## Exponential need not mean explosive

Earlier on this blog I’ve written about the misuse of the term “exponential” when it is used to describe explosive increase in a particular number. My suspicion is that this misuse of the word “exponential” comes from Computer Science and complexity theory – where the hardest problems to crack are those which require time/space that is exponential in the size of the data. In fact, the entire definition of P, NP and NP-completeness have to do with the distinction between problems that take exponential resources versus those that take resources that are a polynomial function of the size of data.

Earlier today, I shared this blog post by Bryan Caplan on Puerto Rican immigration into the United States with a comment “exponential immigration”. I won’t rule out drawing some flak for this particular description, for Caplan’s thesis is that Puerto Rican immigration took a long time indeed to “explode”. However, I would expect that the flak I get for describing this variable as “exponential” would come from people who mistake “exponential” for “explosive”.

Caplan’s theory in the above linked blog post is that immigration from Puerto Rico to the United states was extremely slow for a very long time. It was in the late 1890s that a US Supreme Court ruling allowed free access to Puerto Ricans to the United States. However, it took close to a hundred years for this immigration to “explode”. Caplan’s theory is that the number of people moving to the US per year is a function of the number of Puerto Ricans who are already there!

In other words, the immigration process can be described by our favourite equation: dX/dt = kX, solving which we will get an equation of the form X = a exp(kt), which means that the growth is indeed exponential in time! Yet, given a rather small value of X_0 (the number of Puerto Ricans in the United States at the time the law was passed), and given a small value of k, the increase has been anything but explosive, despite it being exponential!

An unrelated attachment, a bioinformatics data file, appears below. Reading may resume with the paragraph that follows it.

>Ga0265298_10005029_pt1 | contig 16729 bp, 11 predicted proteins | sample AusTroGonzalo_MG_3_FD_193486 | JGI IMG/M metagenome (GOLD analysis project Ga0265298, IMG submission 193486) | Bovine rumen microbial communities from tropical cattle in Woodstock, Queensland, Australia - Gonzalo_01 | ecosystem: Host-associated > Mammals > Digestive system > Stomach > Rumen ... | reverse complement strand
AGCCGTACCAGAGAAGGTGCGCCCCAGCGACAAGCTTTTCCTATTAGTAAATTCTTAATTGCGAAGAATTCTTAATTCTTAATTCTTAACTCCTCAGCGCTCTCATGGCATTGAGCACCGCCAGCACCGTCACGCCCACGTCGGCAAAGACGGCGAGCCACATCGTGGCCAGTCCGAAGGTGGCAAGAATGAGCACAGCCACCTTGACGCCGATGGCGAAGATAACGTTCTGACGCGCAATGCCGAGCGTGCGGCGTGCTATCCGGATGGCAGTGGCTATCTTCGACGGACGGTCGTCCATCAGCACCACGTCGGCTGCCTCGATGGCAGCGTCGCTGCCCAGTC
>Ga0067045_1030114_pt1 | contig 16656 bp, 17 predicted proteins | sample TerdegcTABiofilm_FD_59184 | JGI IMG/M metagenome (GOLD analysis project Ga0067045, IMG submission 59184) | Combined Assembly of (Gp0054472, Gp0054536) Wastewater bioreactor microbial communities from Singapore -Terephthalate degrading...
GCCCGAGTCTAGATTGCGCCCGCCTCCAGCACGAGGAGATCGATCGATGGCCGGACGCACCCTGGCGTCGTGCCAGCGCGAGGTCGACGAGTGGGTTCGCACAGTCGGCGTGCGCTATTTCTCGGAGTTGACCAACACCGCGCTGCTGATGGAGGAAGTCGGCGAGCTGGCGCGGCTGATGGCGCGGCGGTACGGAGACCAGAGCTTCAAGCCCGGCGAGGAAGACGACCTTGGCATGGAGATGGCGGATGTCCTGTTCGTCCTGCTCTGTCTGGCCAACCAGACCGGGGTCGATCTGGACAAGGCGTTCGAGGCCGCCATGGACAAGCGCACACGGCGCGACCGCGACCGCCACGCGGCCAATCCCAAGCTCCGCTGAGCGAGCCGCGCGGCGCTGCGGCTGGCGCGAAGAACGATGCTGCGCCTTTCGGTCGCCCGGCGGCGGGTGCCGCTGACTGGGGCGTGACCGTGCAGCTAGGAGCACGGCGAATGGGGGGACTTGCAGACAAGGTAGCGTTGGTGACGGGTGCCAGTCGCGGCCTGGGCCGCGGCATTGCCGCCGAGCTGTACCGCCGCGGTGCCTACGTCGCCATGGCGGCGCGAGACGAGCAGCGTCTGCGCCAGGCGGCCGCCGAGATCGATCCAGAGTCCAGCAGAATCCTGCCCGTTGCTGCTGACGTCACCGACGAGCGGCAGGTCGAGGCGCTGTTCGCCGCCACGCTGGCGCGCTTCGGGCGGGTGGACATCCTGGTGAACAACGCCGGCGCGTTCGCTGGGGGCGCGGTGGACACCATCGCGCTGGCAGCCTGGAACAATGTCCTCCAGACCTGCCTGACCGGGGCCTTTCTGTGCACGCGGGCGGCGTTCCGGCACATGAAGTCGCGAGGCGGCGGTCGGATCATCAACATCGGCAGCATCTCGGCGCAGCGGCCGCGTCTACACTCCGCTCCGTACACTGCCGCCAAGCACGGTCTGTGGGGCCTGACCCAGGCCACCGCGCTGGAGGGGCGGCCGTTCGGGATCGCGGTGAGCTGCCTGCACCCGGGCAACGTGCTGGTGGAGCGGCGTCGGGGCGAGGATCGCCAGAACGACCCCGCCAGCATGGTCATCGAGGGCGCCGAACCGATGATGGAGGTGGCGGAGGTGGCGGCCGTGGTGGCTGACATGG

The point of this post is worth reiterating: the word “exponential”, in its common use, has been taken to be synonymous with “explosive”, and this is wrong. Exponential growth need not be explosive, and explosive growth need not be exponential! The two concepts are unrelated and people would do well to not confuse one with the other.

## Exponential increase

“Increasing exponentially” is a common phrase used by analysts and commentators to describe a certain kind of growth. However, more often than not, this phrase is misused and any fast growth is termed as “exponential”.

If f(x) is a function of x, f(x) is said to be exponential if and only if it can be written in the form: $f(x) = K alpha ^x$

So if your growth is quick but linear, then it is not exponential. While on the topic, I want to point you to two posts I’ve written on my public policy blog for Takshashila: one on exponential growth in bank transfers that I wrote earlier today and another on exponential growth in toilet ownership. The former shows you how to detect exponential growth and in the latter I use what I think is an innovative model to model toilet growth as exponential.

## Exponential increase in uptake of IMPS

We had dealt with exponential increases on this blog once before. We revisit the topic, and this time this is in the context of the inter bank mobile payment system that came into place sometime last year. I’ve never used it so I’m not sure how it works, but going by the data put out by the National Payments Corporation of India, the volume of transactions is increasing at an exponential rate.

How do we determine this is an exponential rate? First, let us look at the time series of total volumes of transactions:

Notice that after remaining flat for a couple of months (maybe even decreasing) the number of transactions has really taken off (March is probably an aberration – but given that it’s the month of financial closure the higher volumes can be expected). Increased exponentially, you say? How can we test that?

We can test that by using a logarithmic scale for the y-axis. Here is the same plot again, except that this time the Y-axis is logarithmic.